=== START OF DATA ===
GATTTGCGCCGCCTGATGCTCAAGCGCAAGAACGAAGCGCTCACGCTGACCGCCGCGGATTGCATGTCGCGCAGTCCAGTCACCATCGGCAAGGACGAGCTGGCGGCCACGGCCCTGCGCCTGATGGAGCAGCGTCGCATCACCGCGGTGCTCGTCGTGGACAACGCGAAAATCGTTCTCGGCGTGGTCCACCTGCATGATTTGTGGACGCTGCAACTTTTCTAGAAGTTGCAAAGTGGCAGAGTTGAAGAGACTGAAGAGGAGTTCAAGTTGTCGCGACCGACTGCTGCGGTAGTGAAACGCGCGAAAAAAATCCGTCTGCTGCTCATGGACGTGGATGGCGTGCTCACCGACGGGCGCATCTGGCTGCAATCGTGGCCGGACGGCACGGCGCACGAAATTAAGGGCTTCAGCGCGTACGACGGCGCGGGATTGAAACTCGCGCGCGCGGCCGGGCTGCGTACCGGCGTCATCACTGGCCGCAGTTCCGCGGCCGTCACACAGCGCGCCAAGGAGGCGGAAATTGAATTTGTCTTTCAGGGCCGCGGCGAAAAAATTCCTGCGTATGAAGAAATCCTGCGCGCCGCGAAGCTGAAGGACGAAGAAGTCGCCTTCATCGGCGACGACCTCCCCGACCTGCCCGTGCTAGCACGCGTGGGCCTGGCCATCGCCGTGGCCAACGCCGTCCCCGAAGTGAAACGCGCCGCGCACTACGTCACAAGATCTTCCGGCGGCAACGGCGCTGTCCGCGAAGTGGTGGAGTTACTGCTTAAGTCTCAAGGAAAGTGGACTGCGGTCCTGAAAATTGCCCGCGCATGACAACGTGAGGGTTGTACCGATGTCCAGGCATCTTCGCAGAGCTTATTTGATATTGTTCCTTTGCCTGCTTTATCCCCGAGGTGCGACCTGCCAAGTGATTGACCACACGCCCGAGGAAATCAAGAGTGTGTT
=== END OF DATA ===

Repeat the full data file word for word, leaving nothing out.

GATTTGCGCCGCCTGATGCTCAAGCGCAAGAACGAAGCGCTCACGCTGACCGCCGCGGATTGCATGTCGCGCAGTCCAGTCACCATCGGCAAGGACGAGCTGGCGGCCACGGCCCTGCGCCTGATGGAGCAGCGTCGCATCACCGCGGTGCTCGTCGTGGACAACGCGAAAATCGTTCTCGGCGTGGTCCACCTGCATGATTTGTGGACGCTGCAACTTTTCTAGAAGTTGCAAAGTGGCAGAGTTGAAGAGACTGAAGAGGAGTTCAAGTTGTCGCGACCGACTGCTGCGGTAGTGAAACGCGCGAAAAAAATCCGTCTGCTGCTCATGGACGTGGATGGCGTGCTCACCGACGGGCGCATCTGGCTGCAATCGTGGCCGGACGGCACGGCGCACGAAATTAAGGGCTTCAGCGCGTACGACGGCGCGGGATTGAAACTCGCGCGCGCGGCCGGGCTGCGTACCGGCGTCATCACTGGCCGCAGTTCCGCGGCCGTCACACAGCGCGCCAAGGAGGCGGAAATTGAATTTGTCTTTCAGGGCCGCGGCGAAAAAATTCCTGCGTATGAAGAAATCCTGCGCGCCGCGAAGCTGAAGGACGAAGAAGTCGCCTTCATCGGCGACGACCTCCCCGACCTGCCCGTGCTAGCACGCGTGGGCCTGGCCATCGCCGTGGCCAACGCCGTCCCCGAAGTGAAACGCGCCGCGCACTACGTCACAAGATCTTCCGGCGGCAACGGCGCTGTCCGCGAAGTGGTGGAGTTACTGCTTAAGTCTCAAGGAAAGTGGACTGCGGTCCTGAAAATTGCCCGCGCATGACAACGTGAGGGTTGTACCGATGTCCAGGCATCTTCGCAGAGCTTATTTGATATTGTTCCTTTGCCTGCTTTATCCCCGAGGTGCGACCTGCCAAGTGATTGACCACACGCCCGAGGAAATCAAGAGTGTGTT